PubCouch: Create Your Own Custom PubChem Subset

February 04, 2010

If you've ever worked with the PubChem dataset, you may have found yourself wanting to create a custom subset that filters out certain records. This article, the fourth in a continuing series, shows a very simple way to create a custom PubChem dataset using PubCouch.

The Problem

I really like PubChem. It's the world's largest collection of freely-downloadable chemical structures and an excellent use of taxpayer dollars.

But PubChem has faced some tough tradeoffs over the years., one of the foremost being how inclusive it should be. In other words, when to say 'no' to a substance depositor. I won't rehash the details here, but suffice it to say that the technologies on which PubChem is based are limited in important ways (for example: organometallics).

As part of ongoing work to expand Chempedia, the free chemical substance registry, I became interested in the possibility of building a subset of the PubChem Compound registry that only contained structures that could be safely encoded by the MDL Molfile specification. Call it "PubChem: The Good Parts."

This database was likely to be huge and pretty non-relational. It looked like a perfect job for PubCouch.

A Solution

The software to solve this problem has been built into PubCouch. There are a couple of ways to run it, but I find one of the simplest is to use JRuby:

$ git clone
$ cd pubcouch
$ ant jar
$ jruby -S rake compounds:snapshot

To get that last part working, you'll need to install JRuby. This is optional; you could also create an Ant task or use some other script. The point is that we're running a pre-packaged PubCouch task called "Compounds".

There's one more thing - you'll obviously need CouchDB installed, and you'll need an empty database called "compounds". The database name can be changed to fit your preferences.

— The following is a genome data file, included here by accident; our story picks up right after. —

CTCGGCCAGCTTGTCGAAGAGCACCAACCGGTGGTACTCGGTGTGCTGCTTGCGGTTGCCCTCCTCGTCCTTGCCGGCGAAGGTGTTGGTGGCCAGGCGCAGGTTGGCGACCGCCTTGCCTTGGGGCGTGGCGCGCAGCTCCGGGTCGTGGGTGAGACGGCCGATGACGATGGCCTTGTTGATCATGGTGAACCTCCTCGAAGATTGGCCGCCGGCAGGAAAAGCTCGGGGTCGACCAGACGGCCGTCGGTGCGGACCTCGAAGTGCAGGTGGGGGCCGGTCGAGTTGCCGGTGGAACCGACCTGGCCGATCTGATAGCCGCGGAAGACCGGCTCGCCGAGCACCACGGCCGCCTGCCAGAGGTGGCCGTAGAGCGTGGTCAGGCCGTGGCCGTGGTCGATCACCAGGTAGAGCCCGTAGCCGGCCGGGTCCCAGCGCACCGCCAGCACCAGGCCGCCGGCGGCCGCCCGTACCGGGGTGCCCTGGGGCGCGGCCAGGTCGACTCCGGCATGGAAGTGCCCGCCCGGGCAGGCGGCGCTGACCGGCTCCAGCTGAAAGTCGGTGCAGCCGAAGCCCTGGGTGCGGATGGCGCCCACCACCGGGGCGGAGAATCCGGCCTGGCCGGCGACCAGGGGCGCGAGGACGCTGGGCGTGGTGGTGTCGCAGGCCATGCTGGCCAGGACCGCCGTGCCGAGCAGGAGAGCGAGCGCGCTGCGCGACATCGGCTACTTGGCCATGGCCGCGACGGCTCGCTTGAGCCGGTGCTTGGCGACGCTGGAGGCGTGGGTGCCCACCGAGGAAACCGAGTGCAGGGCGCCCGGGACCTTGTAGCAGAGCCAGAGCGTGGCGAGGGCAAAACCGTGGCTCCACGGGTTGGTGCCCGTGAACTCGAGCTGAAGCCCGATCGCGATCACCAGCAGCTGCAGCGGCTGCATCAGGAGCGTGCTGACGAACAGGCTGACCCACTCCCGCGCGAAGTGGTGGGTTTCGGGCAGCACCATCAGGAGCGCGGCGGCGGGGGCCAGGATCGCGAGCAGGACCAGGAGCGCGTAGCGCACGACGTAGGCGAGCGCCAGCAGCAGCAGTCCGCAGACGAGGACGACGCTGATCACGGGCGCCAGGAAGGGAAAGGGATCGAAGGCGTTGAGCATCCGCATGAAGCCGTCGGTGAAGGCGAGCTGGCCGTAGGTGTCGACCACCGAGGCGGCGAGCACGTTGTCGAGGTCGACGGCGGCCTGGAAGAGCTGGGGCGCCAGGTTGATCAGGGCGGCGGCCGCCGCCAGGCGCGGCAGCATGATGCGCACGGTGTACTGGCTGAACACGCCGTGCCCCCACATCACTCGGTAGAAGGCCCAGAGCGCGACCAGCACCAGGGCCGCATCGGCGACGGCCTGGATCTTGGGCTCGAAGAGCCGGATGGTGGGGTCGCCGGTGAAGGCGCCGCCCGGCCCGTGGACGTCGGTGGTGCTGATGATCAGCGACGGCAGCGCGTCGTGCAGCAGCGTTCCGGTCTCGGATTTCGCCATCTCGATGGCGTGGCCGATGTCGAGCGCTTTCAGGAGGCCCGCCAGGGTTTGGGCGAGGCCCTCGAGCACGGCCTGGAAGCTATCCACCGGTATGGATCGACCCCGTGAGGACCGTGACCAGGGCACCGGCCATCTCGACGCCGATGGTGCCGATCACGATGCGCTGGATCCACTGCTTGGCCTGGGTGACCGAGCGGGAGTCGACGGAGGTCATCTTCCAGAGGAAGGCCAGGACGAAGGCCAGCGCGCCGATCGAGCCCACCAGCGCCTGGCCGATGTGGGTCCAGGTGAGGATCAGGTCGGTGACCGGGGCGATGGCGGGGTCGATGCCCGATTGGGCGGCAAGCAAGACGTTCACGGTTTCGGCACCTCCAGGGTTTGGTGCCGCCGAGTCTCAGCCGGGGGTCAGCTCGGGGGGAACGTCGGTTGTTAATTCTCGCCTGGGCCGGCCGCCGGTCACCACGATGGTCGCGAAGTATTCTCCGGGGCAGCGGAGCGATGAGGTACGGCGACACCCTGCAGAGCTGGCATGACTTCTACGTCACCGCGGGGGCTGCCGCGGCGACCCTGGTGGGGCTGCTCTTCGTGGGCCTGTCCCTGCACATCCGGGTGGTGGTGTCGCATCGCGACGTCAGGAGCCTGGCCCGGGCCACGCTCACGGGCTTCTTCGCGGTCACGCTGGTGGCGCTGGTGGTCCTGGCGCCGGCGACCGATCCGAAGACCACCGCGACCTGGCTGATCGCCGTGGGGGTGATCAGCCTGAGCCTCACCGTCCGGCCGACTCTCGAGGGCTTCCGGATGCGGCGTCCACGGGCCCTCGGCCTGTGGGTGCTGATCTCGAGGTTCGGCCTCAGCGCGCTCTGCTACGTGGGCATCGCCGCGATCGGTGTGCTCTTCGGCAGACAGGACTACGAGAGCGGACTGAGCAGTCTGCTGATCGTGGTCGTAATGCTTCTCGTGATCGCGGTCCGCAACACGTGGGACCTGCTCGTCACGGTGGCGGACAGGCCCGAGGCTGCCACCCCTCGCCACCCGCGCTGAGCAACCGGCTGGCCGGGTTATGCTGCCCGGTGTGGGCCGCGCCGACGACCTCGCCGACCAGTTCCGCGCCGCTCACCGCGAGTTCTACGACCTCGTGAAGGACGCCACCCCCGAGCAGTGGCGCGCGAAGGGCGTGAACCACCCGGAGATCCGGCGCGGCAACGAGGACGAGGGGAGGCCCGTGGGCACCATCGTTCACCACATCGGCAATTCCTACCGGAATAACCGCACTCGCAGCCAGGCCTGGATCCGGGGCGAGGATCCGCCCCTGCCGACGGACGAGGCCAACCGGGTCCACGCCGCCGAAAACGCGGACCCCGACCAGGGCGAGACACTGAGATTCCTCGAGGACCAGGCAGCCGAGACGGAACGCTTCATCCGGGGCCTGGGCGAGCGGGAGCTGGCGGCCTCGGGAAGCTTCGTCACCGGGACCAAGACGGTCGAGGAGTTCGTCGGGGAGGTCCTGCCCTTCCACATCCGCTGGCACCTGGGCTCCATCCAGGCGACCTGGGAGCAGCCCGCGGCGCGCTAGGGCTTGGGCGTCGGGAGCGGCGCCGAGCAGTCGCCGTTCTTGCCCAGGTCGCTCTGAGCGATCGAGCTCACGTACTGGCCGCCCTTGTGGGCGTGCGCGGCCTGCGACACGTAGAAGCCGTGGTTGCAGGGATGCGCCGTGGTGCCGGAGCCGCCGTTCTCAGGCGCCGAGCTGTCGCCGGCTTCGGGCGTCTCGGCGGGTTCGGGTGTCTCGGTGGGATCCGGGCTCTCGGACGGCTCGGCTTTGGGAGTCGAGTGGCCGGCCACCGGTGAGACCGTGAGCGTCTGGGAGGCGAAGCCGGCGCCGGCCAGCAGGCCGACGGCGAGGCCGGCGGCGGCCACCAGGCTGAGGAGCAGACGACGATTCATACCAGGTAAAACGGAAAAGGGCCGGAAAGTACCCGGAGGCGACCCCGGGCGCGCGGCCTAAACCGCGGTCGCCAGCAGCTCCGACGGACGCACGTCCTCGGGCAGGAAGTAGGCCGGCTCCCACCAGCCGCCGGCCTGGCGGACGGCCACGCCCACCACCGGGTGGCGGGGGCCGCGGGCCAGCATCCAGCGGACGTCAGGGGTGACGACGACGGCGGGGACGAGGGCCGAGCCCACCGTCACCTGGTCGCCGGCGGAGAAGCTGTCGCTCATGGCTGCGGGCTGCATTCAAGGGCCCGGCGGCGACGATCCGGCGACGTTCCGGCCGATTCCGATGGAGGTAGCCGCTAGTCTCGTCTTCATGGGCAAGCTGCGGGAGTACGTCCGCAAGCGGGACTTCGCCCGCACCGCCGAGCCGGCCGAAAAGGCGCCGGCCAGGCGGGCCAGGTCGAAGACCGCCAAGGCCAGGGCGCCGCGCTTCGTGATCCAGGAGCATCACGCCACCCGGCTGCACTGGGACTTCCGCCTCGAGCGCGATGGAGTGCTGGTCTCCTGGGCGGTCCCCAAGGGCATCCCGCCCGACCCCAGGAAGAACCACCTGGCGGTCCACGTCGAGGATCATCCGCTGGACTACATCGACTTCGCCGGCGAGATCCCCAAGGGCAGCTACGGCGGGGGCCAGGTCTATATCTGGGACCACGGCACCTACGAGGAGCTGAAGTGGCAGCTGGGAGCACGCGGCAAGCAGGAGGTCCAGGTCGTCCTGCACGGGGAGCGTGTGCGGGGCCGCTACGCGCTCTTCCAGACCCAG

Finally, the way this works is likely to change in the future. To be sure you'll be able to access the code describe here, please use this commit.


After running the snapshot task, you'll see some output indicating Compound IDs being checked and written.

Not every compound is being written. Only those passing a specific set of requirements will end up in CouchDB:

  1. No bond annotations other than 'aromatic'.
  2. No multicomponent (disconnected) Compounds.
  3. No undefined stereochemistry.
  4. No charged species.

These happen to be my requirements - yours will probably differ somewhat. To change the applied filter, simply change the method Compounds.StrictFilter.pass. It's that simple.


This is all pretty rough at this point. There are many opportunities to refine the code for flexibility and performance. For example, I initially experimented with CouchDB's bulk update capability, which compresses multiple writes into a single HTTP request. But this actually resulted in more memory/processor usage. My guess is that this was probably less due to CouchDB than it was to the JSON overhead in the JCouchDB library I'm using to talk to CouchDB. Your results may vary.


PubChem is an excellent free resource for raw chemical structures, if filtered correctly. This article showed how to create your own personal subset of PubChem using PubCouch.